When Oracle began the acquisition of Sun, few doubted that MySQL was the main asset of interest. With MySQL still breathing six months later, users hoped Sun’s other projects would survive as well. But despite Oracle’s early claims and intermittent assurances that OpenSolaris would remain open source software, very little else has been said. Some, including the OpenSolaris Governing Board, are beginning to think OpenSolaris will be allowed to die a slow and quiet death.

On July 12 The OpenSolaris Governing Board unanimously carried a motion to set a deadline of August 16 for Oracle to appoint a liaison “who has the authority to talk about the future of OpenSolaris and its interaction with the OpenSolaris community.” Otherwise, on August 23 the OGB will evoke a clause in their charter that will return control of the OpenSolaris community to Oracle. This effectively disbands the OpenSolaris Governing Board and will surely mean the end of OpenSolaris.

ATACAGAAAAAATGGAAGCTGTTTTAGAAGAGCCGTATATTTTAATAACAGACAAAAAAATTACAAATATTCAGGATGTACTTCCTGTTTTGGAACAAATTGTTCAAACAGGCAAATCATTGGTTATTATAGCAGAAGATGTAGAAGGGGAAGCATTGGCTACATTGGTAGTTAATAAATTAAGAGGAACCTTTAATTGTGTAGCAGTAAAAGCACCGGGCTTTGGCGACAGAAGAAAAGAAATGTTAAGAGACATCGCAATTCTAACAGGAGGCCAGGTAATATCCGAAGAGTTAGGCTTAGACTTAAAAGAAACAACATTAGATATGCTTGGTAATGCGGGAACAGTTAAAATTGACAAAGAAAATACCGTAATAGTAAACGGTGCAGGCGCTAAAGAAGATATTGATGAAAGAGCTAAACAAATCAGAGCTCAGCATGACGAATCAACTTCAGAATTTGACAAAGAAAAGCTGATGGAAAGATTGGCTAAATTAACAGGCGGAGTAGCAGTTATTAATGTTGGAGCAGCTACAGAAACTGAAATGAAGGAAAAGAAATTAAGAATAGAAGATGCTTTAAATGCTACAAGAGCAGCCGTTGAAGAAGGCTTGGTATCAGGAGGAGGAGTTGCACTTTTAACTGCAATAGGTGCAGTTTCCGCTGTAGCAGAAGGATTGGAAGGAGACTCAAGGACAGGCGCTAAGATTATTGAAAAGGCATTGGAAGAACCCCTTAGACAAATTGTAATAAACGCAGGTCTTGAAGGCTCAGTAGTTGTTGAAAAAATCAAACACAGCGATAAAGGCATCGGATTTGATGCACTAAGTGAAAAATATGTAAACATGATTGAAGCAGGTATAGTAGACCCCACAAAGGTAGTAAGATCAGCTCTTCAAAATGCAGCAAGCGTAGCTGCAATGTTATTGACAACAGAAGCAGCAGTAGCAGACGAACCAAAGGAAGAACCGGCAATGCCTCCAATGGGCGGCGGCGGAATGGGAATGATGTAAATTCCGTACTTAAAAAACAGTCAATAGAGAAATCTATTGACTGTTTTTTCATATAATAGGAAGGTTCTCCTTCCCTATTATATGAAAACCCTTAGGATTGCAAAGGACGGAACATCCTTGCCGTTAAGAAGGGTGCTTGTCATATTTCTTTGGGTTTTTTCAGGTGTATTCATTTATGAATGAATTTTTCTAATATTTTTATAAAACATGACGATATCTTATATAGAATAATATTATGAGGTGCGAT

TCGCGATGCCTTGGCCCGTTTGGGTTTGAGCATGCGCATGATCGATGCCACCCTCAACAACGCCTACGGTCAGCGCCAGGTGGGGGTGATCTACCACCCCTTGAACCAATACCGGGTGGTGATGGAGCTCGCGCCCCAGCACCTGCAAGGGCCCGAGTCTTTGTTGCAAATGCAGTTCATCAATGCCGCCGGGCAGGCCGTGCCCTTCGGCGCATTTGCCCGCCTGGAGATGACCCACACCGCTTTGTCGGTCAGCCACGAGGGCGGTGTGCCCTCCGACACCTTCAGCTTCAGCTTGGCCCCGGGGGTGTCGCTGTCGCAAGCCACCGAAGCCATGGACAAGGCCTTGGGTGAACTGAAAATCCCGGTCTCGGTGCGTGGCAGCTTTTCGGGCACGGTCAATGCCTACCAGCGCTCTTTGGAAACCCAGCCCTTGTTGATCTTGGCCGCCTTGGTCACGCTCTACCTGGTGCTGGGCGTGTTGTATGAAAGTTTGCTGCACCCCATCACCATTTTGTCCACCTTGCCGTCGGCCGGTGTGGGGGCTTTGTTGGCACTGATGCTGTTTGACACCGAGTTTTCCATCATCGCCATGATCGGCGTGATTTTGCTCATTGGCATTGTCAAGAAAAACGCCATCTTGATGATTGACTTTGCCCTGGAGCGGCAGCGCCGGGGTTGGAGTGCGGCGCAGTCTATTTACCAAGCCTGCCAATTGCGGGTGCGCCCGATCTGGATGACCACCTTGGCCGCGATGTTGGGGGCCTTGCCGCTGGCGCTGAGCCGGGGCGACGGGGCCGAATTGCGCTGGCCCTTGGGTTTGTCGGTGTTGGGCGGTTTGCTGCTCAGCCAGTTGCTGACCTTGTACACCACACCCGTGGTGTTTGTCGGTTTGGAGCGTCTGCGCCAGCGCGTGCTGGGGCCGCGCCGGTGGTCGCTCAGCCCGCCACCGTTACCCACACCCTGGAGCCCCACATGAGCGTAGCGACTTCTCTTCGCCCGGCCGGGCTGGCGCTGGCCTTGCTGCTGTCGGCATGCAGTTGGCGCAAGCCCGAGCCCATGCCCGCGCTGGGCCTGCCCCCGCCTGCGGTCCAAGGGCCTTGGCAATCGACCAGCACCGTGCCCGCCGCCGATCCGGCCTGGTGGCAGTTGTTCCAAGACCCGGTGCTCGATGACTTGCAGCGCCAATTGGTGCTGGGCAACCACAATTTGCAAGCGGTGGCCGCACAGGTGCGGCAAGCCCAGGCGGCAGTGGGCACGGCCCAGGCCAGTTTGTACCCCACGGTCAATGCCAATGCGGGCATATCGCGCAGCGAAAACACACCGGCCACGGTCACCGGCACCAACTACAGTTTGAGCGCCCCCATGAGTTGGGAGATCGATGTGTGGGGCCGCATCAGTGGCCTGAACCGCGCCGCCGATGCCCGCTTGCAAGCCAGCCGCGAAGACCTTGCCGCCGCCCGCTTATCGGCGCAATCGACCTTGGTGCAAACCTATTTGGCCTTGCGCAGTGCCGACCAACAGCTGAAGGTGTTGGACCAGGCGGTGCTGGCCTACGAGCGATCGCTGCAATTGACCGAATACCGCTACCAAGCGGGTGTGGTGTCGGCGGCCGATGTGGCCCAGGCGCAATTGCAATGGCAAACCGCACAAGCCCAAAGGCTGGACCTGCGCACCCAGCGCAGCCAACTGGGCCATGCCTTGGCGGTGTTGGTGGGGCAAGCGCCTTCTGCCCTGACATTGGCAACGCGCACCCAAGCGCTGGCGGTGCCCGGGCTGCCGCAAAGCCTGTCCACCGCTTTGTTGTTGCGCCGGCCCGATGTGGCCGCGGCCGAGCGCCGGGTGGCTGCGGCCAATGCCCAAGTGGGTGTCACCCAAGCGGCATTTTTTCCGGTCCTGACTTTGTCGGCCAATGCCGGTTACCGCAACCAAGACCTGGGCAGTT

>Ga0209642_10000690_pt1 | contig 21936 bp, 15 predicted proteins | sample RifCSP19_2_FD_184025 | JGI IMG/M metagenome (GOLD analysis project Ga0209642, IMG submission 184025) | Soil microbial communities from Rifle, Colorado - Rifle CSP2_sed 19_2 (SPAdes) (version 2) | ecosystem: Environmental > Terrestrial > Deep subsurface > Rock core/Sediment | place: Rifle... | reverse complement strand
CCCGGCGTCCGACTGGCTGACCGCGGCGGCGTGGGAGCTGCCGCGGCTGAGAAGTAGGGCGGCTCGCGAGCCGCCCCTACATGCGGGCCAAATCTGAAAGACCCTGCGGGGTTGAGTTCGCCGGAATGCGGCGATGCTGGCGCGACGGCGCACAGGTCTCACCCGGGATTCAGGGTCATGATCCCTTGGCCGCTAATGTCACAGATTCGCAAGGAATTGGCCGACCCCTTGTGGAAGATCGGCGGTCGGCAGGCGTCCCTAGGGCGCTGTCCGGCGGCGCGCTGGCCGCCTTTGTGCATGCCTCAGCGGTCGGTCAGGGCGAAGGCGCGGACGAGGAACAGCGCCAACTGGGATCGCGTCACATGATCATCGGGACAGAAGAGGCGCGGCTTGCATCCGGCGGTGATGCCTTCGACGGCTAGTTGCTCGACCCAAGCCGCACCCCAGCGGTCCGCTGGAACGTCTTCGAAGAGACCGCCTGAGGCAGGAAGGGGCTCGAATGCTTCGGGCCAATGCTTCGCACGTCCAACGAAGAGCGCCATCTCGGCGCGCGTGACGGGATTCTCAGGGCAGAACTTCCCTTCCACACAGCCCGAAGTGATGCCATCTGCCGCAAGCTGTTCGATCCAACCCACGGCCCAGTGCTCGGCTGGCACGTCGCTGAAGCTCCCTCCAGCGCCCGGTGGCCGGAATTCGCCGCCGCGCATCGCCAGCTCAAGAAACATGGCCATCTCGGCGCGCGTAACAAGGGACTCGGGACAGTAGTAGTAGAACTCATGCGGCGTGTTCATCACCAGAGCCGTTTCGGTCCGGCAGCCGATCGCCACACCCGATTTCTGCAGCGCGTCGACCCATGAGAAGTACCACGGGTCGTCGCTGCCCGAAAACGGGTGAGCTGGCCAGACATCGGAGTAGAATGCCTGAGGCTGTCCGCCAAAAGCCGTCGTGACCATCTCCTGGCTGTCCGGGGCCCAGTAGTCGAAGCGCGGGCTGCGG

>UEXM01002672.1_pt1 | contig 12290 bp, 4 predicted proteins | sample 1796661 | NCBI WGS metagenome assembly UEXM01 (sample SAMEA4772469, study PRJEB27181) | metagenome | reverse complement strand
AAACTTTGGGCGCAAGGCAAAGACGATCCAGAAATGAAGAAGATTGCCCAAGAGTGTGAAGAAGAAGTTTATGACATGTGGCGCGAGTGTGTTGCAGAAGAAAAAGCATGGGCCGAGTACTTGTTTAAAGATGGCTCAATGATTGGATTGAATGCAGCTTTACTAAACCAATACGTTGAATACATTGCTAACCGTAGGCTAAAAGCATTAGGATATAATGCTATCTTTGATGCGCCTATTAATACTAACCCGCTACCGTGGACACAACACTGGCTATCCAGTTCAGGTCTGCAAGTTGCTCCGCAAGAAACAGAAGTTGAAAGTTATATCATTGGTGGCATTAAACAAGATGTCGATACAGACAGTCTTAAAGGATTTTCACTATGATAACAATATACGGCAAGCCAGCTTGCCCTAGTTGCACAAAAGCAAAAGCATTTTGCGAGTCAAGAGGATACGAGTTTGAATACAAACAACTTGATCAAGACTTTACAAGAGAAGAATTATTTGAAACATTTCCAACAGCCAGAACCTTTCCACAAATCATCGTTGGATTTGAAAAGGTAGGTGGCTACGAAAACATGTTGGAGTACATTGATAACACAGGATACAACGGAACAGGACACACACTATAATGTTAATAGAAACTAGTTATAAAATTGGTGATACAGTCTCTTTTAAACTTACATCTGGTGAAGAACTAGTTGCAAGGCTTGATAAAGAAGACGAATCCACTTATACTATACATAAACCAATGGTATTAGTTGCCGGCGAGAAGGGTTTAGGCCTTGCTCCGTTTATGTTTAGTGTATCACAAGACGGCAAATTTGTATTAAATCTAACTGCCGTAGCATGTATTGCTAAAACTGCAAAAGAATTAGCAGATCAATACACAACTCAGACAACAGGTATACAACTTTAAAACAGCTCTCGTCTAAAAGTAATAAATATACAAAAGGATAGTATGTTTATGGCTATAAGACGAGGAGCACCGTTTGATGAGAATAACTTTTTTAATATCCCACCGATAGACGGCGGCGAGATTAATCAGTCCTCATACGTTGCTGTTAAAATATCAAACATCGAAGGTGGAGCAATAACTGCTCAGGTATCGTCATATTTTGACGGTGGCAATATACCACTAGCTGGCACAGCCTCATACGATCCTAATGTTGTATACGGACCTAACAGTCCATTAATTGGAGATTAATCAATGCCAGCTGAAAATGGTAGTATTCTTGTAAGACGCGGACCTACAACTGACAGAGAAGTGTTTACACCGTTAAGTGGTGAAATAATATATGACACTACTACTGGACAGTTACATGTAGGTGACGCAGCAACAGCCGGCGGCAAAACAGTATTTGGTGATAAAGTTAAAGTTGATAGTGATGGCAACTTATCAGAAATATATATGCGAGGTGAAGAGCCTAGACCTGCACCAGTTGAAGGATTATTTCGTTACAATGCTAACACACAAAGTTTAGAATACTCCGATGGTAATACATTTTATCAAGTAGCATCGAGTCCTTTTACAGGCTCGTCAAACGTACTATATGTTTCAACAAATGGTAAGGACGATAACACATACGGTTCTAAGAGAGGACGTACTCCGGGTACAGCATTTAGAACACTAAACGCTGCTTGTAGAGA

The six months of silence concerning OpenSolaris has left board members angry and frustrated. Faced with only the options of doing nothing, trying to continue to work in spite of Oracle’s apathy, or forcing the issue; board members can do nothing but wait for now. A motion to resign immediately was defeated 3-3-1. All other meetings have been suspended until the August 16 deadline and future plans will depend on the response from Oracle.

In addition, lead Solaris developer, Greg Lavender, left Oracle in June with little or no information from either party. Anonymous sources inside the company confirmed the departure of Lavender but offered no other details. Solaris and OpenSolaris releases and snapshots have been missing or significantly delayed since Oracle’s take-over and many are beginning to fear the worst for these two Unix-based operating systems. They are obviously not a priority for Oracle.